Each day I solve several coding challenges and puzzles from Codr's ranked mode. The goal is to reach genius rank, along the way I explain how I solve them. You do not need any programming background to get started, and you will learn a ton of new and interesting things as you go.

```
let S = 0;
for (let i = 0; i < 192; i++) {
let h = Math.floor(i/2)
if (h > 0)
S += i % h
}
// S = ? (number)
```

Today's coding challenge is a very interesting one, because we need to play smarter than usual to solve it. It's only a few lines of code but we need a strategy to solve it.

The for-loop iterates 192 times which is quite a lot, so doing it in our heads, paper or excel will be a huge overkill. Let's start by briefly analyzing what the code does in pseudo-code:

```
S = 0
for i in [0 to 192]:
h = floor(i/2)
S += i % h
return S
```

The variable `h`

is half of `i`

. The remainder from dividing `i`

by `h`

is added to `S`

. Let's do a few iterations to illustrate this:

```
i:0 S+=0
i:1 S+=0
i:2 S+=0
i:3 S+=0
i:4 S+=0
i:5 S+=1
i:6 S+=0
i:7 S+=1
i:8 S+=0
i:9 S+=1
i:10 S+=0
i:11 S+=1
i:12 S+=0
i:13 S+=1
i:14 S+=0
i:15 S+=1
i:16 S+=0
i:17 S+=1
i:18 S+=0
i:19 S+=1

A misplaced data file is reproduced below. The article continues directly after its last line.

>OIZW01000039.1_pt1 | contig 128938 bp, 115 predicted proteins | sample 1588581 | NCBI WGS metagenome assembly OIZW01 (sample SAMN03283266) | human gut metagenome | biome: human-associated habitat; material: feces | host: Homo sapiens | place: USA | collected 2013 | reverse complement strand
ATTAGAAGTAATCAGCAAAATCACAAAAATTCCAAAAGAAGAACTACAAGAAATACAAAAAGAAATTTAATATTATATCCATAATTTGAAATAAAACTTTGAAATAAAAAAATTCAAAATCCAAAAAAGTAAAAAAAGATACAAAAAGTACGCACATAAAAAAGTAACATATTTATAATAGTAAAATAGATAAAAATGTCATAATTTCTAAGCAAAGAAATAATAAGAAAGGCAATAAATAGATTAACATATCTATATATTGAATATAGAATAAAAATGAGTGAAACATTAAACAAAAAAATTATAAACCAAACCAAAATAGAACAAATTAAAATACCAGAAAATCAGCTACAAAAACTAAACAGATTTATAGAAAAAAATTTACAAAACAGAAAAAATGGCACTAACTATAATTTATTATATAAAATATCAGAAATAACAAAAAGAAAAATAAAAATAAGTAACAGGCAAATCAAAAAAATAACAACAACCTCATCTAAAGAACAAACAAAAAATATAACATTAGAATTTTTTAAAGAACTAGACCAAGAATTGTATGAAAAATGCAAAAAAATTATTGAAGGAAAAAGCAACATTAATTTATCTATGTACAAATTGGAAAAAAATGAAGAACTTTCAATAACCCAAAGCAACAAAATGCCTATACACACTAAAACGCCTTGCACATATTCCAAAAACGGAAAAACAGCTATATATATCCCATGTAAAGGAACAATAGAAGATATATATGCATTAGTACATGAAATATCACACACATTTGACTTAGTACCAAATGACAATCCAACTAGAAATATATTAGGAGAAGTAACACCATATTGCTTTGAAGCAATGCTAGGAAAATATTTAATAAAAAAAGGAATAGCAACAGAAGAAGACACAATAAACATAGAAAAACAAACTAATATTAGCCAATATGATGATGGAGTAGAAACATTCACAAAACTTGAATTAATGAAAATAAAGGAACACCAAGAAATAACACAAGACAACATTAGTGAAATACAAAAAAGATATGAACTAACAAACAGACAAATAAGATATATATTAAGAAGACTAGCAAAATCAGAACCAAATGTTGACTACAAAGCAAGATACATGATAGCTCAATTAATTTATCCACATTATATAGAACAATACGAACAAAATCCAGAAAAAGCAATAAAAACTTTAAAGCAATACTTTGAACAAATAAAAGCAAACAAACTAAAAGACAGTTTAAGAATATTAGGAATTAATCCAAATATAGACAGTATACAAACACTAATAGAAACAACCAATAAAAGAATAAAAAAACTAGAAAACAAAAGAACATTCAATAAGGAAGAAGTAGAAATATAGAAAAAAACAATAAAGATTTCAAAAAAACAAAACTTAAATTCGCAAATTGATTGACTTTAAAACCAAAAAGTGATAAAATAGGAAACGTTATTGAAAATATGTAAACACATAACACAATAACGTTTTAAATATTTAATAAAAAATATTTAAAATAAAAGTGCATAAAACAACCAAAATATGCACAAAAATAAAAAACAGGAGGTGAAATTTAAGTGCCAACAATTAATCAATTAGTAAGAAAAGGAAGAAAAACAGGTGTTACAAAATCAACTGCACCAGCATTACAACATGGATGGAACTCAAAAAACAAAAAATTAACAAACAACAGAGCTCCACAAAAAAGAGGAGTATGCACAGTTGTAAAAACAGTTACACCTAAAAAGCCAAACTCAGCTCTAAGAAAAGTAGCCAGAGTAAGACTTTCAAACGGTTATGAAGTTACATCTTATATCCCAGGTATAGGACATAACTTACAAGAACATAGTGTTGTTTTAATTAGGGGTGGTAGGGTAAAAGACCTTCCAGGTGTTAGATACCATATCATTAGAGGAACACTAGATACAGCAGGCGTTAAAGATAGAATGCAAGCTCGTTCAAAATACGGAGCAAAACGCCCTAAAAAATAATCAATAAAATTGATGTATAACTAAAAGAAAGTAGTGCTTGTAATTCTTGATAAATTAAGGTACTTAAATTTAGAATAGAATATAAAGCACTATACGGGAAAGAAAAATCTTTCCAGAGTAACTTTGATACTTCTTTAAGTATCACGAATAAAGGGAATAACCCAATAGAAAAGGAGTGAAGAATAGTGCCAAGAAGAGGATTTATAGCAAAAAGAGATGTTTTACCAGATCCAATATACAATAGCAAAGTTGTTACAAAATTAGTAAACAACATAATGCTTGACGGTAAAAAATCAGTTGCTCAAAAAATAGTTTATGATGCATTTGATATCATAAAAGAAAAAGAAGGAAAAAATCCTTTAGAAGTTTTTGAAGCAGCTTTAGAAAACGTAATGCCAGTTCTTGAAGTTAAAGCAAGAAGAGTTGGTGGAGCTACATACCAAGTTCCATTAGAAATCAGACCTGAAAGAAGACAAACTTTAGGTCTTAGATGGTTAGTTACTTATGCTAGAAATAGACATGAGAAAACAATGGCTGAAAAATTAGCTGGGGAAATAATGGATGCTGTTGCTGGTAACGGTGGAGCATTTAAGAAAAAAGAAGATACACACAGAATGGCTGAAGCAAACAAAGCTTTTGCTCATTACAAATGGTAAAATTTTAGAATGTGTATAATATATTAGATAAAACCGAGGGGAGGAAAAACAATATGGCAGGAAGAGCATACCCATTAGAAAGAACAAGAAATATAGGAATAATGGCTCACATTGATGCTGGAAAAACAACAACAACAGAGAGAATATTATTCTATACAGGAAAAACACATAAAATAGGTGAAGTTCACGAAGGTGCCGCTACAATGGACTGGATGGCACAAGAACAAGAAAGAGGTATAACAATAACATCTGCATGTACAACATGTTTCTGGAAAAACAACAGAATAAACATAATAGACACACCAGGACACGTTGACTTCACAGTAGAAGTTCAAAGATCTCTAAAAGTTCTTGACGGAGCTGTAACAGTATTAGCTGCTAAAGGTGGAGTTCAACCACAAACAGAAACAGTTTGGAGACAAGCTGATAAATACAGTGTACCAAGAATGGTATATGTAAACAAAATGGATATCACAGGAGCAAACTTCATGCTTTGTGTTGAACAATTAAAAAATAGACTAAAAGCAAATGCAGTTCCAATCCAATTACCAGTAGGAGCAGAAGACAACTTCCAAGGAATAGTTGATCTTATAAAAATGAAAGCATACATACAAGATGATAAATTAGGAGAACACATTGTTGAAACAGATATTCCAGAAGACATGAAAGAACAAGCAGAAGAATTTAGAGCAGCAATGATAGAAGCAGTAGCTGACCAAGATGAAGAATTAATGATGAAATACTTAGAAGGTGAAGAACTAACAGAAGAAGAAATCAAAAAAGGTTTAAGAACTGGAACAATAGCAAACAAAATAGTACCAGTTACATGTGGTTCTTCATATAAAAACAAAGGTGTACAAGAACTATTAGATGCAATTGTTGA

```

Notice that the numbers [0, 9] produce three ones. But everything else, that is [10, 19] produce five ones. The same is true for [20, 29], and so on... In a nutshell this algorithm is related to the number of odd numbers within the range, with the exception of the first ten numbers:

```
The first 10 numbers (0 to 9) produce 3 odd numbers.
The next 90 numbers (10 to 99) produce 9*5=45 odd numbers.
The next 90 numbers produce once again 45 odd numbers.
The last 2 numbers (190 to 192) produce 1 odd number.
3 + 45 + 45 + 1 = 94
```

By solving these challenges you train yourself to be a better programmer. You'll learn newer and better ways of analyzing, debugging and improving code. As a result you'll be more productive and valuable in business. Get started and become a certified Codr today at https://nevolin.be/codr/

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